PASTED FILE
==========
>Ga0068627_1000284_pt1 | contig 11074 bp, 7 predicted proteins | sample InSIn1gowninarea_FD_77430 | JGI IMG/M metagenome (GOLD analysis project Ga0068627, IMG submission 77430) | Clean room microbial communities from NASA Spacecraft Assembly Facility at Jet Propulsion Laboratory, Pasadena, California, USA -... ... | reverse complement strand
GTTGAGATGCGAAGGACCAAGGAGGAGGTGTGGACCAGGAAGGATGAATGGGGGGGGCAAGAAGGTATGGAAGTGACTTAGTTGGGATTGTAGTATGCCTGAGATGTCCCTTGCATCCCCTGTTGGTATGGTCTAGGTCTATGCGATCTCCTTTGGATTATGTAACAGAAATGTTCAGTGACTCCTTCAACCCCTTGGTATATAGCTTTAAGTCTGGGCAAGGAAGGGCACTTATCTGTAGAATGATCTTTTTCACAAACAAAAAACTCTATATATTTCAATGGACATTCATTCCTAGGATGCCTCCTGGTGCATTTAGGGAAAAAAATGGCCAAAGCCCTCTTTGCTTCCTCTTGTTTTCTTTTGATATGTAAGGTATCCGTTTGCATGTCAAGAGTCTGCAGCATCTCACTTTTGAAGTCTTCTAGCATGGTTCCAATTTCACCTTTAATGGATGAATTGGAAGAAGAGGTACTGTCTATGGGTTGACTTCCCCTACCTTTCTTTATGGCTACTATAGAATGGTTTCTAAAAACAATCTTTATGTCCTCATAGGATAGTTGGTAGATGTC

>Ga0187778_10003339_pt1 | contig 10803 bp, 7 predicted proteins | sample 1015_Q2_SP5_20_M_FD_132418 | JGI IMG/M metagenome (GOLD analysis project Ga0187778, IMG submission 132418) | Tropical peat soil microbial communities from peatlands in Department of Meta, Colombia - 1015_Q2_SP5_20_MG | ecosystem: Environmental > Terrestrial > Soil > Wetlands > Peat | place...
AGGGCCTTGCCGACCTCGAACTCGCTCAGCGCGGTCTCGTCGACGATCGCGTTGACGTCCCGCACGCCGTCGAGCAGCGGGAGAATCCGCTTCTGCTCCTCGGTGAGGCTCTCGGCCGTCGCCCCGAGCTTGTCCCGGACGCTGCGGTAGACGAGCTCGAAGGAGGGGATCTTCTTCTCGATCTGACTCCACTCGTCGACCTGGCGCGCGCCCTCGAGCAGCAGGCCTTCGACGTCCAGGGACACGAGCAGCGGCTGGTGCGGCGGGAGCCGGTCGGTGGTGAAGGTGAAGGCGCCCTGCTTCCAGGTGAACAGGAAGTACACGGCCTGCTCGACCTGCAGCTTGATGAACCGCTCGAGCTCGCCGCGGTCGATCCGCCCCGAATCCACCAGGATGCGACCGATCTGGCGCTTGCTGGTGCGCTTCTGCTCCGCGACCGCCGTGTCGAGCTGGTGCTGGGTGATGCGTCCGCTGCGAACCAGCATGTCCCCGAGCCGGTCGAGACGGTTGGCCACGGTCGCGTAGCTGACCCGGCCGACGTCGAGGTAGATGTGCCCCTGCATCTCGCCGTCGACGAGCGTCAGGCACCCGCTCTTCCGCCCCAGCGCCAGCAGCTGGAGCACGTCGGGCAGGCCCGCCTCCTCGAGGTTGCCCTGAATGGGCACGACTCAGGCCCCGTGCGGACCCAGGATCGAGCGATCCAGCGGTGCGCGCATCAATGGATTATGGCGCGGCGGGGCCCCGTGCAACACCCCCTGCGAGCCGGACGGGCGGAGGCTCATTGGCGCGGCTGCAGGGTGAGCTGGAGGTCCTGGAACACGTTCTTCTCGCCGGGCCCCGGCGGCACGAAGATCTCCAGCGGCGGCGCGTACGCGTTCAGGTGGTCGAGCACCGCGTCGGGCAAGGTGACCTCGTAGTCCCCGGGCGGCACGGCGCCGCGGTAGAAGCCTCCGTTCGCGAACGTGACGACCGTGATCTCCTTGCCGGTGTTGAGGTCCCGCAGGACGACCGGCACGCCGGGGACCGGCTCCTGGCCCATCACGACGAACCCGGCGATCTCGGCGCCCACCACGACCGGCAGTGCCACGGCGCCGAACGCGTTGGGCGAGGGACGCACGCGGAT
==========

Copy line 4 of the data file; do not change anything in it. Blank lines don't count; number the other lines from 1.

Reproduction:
AGGGCCTTGCCGACCTCGAACTCGCTCAGCGCGGTCTCGTCGACGATCGCGTTGACGTCCCGCACGCCGTCGAGCAGCGGGAGAATCCGCTTCTGCTCCTCGGTGAGGCTCTCGGCCGTCGCCCCGAGCTTGTCCCGGACGCTGCGGTAGACGAGCTCGAAGGAGGGGATCTTCTTCTCGATCTGACTCCACTCGTCGACCTGGCGCGCGCCCTCGAGCAGCAGGCCTTCGACGTCCAGGGACACGAGCAGCGGCTGGTGCGGCGGGAGCCGGTCGGTGGTGAAGGTGAAGGCGCCCTGCTTCCAGGTGAACAGGAAGTACACGGCCTGCTCGACCTGCAGCTTGATGAACCGCTCGAGCTCGCCGCGGTCGATCCGCCCCGAATCCACCAGGATGCGACCGATCTGGCGCTTGCTGGTGCGCTTCTGCTCCGCGACCGCCGTGTCGAGCTGGTGCTGGGTGATGCGTCCGCTGCGAACCAGCATGTCCCCGAGCCGGTCGAGACGGTTGGCCACGGTCGCGTAGCTGACCCGGCCGACGTCGAGGTAGATGTGCCCCTGCATCTCGCCGTCGACGAGCGTCAGGCACCCGCTCTTCCGCCCCAGCGCCAGCAGCTGGAGCACGTCGGGCAGGCCCGCCTCCTCGAGGTTGCCCTGAATGGGCACGACTCAGGCCCCGTGCGGACCCAGGATCGAGCGATCCAGCGGTGCGCGCATCAATGGATTATGGCGCGGCGGGGCCCCGTGCAACACCCCCTGCGAGCCGGACGGGCGGAGGCTCATTGGCGCGGCTGCAGGGTGAGCTGGAGGTCCTGGAACACGTTCTTCTCGCCGGGCCCCGGCGGCACGAAGATCTCCAGCGGCGGCGCGTACGCGTTCAGGTGGTCGAGCACCGCGTCGGGCAAGGTGACCTCGTAGTCCCCGGGCGGCACGGCGCCGCGGTAGAAGCCTCCGTTCGCGAACGTGACGACCGTGATCTCCTTGCCGGTGTTGAGGTCCCGCAGGACGACCGGCACGCCGGGGACCGGCTCCTGGCCCATCACGACGAACCCGGCGATCTCGGCGCCCACCACGACCGGCAGTGCCACGGCGCCGAACGCGTTGGGCGAGGGACGCACGCGGAT